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Wednesday, May 15, 2013
More than a half-million people know Kelly Oxford’s biting sense of humor via her Twitter account. She counts an odd collection of celebrities, including magician David Copperfield, television host Jimmy Kimmel and the late movie critic Roger Ebert, among her fan base.
Yet beyond the 140-character quips she shares with her followers is a gifted storyteller whose collection of essays, “Everything Is Perfect When You’re a Liar,” is a vivid recounting of her unconventional 30-plus years of life.
Twitter may have been the venue that catapulted Oxford to celebrity, but she has been honing her skills as a writer since her precocious childhood in Edmonton, Canada. Her memoir opens with her attempt, at 6 years old, to cast a play she has written (plagiarized, actually, but forgivable for an imaginative kindergartner) based on “Star Wars.” From a tender age, Oxford is a willful — borderline obnoxious — kid who flourished from having laid-back parents who encouraged her independence and creativity.
Her misadventures as a teenager — traveling to Los Angeles to find Leonardo DiCaprio and make him become her boyfriend , living in a used van on a beach with no ambition other than smoking pot , scamming the Salvation Army for a free plane ticket — may make parents squirm, but she tells her stories with such confidence, humor and intelligence that the reader can almost put aside the worry and enjoy the ride.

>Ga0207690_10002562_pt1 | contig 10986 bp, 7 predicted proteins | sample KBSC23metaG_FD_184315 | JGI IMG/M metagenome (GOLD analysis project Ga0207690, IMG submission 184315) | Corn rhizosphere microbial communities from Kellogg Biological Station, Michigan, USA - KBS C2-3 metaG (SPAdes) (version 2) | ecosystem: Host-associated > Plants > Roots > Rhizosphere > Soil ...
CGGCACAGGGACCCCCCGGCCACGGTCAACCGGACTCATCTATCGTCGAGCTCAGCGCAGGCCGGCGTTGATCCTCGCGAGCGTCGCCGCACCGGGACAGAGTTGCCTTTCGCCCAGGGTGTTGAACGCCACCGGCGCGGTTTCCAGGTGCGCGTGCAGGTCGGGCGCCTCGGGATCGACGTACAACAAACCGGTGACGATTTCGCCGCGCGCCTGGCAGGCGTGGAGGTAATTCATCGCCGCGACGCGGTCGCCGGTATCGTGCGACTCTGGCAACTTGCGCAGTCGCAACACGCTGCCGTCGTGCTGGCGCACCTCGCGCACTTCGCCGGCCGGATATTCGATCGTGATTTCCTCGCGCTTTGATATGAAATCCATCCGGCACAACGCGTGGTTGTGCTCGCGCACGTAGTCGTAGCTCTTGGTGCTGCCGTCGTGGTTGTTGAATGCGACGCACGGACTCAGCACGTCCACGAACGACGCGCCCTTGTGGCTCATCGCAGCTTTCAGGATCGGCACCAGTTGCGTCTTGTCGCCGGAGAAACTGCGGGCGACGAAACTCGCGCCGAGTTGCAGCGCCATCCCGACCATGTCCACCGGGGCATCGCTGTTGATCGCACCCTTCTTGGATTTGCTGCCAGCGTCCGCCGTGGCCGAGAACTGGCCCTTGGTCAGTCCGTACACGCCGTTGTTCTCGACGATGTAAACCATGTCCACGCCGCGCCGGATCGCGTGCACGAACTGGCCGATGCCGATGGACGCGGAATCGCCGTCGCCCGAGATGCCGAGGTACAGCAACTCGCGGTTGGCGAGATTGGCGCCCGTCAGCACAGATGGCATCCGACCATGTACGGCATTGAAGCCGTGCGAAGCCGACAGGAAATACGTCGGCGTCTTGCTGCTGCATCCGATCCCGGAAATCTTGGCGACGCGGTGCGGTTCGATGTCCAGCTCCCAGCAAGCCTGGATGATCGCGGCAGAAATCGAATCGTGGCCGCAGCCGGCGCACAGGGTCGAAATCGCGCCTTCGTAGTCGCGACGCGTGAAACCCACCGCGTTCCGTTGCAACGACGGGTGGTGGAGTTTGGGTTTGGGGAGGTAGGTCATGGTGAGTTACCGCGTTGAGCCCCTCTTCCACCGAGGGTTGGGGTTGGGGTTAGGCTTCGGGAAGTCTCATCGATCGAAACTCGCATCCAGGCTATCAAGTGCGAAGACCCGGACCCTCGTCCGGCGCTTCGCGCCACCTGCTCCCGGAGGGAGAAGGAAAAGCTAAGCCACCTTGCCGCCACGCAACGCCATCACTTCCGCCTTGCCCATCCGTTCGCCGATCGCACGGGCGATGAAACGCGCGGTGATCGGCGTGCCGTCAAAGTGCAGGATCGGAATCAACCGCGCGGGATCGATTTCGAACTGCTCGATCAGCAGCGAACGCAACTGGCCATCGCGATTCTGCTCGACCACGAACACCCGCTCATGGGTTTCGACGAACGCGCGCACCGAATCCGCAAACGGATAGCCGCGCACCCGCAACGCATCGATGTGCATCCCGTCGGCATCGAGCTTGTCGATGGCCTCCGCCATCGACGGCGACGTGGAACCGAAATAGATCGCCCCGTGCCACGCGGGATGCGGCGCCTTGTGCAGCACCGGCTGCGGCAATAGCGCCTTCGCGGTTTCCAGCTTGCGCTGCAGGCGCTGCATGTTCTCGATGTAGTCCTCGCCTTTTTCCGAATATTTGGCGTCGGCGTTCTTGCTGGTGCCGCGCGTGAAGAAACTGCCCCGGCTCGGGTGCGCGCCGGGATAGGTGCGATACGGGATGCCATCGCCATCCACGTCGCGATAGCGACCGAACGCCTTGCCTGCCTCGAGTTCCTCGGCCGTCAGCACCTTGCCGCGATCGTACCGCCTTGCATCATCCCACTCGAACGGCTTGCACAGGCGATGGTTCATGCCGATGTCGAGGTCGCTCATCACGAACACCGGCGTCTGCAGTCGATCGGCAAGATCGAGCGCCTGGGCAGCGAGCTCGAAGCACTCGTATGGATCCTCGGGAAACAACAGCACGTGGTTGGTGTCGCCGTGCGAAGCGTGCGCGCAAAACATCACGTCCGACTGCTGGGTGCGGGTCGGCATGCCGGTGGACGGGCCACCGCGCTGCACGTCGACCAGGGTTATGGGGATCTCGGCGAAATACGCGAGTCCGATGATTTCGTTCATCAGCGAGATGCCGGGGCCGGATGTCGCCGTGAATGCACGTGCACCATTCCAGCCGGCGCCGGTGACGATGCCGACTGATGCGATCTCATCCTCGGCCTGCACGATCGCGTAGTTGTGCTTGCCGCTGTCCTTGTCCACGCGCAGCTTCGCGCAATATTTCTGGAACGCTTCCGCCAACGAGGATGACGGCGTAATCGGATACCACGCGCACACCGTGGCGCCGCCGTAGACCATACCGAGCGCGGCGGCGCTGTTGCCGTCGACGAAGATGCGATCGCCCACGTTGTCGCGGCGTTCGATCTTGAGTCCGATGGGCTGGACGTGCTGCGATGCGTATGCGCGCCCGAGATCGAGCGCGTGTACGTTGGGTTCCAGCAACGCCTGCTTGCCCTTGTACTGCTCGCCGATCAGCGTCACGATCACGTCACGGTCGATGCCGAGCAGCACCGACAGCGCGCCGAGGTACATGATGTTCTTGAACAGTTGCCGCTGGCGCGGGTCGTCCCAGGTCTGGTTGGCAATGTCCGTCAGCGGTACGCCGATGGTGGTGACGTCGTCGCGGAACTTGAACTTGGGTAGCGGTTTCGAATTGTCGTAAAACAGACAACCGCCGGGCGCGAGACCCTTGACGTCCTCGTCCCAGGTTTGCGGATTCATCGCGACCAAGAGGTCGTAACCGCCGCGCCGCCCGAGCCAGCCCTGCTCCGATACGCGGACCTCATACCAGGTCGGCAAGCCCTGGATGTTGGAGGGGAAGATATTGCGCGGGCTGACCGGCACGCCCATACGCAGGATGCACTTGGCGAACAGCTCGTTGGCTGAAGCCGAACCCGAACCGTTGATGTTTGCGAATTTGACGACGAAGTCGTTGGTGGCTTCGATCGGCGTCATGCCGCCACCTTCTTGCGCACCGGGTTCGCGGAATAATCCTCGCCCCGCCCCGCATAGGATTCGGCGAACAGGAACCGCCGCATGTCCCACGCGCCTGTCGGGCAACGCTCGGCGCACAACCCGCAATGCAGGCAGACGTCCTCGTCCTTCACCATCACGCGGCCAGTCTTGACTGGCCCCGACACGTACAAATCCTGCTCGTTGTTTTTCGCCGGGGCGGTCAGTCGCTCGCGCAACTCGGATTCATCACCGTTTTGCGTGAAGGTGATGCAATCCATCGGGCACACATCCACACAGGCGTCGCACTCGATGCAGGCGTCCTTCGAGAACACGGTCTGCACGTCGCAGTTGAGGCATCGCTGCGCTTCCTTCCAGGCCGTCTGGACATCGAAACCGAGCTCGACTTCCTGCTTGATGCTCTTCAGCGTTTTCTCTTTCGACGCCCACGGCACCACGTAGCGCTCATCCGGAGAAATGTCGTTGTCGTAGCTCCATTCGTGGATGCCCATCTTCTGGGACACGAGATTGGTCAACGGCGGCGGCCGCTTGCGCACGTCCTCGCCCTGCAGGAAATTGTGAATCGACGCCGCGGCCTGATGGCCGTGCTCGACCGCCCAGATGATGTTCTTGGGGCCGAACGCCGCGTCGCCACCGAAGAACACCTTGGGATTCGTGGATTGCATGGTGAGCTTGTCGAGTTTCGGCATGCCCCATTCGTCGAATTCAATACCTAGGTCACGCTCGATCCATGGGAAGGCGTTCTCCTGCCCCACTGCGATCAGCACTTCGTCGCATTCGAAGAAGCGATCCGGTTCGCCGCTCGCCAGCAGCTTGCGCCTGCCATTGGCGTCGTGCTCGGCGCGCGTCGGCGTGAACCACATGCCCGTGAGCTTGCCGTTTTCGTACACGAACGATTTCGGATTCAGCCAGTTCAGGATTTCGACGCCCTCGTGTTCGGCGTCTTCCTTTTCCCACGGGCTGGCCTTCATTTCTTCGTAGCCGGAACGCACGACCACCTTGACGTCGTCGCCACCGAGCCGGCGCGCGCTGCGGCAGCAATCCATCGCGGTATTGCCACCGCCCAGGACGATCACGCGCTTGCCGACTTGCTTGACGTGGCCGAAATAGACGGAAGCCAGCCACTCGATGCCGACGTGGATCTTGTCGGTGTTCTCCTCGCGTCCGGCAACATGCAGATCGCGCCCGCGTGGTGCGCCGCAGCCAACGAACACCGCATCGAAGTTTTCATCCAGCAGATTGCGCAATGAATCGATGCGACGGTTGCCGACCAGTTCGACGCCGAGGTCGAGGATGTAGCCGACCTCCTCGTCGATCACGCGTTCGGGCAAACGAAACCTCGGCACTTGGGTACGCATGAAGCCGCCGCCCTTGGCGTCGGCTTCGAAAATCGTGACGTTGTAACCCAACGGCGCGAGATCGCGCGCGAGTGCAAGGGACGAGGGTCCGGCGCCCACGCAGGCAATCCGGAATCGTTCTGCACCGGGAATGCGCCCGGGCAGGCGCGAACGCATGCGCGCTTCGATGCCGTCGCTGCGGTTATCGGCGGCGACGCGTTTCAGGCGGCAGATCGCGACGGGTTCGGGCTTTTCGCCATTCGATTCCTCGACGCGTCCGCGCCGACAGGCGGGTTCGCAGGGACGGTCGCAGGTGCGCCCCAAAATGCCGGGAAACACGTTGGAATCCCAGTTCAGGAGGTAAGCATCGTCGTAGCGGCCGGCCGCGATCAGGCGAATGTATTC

It’s Oxford’s stories as an adult that are the most compelling. In a panic that her lack of secondary education could doom her and her daughter to a life similar to the plot line of a Lifetime television movie if anything would ever happen to her husband, she went to school to become an occupational therapist assistant. Her tales of working with elderly and disabled people are touching and funny and introduce readers to her more insightful and tender side.
As cringe-inducing as her teenage escapades may be to moms, her experiences raising her own three children, from diaper explosions to an exhausting trip to Disneyland, are relatable and hilarious.
Oxford, who lives in Los Angeles with her family and is starting a career as a screenwriter, is self-deprecating and self-aware, but not so self-involved that she seems smug.
“Everything is Perfect When You’re a Liar” is, despite the title, an honest peek into the life of a smart, flawed and funny writer.
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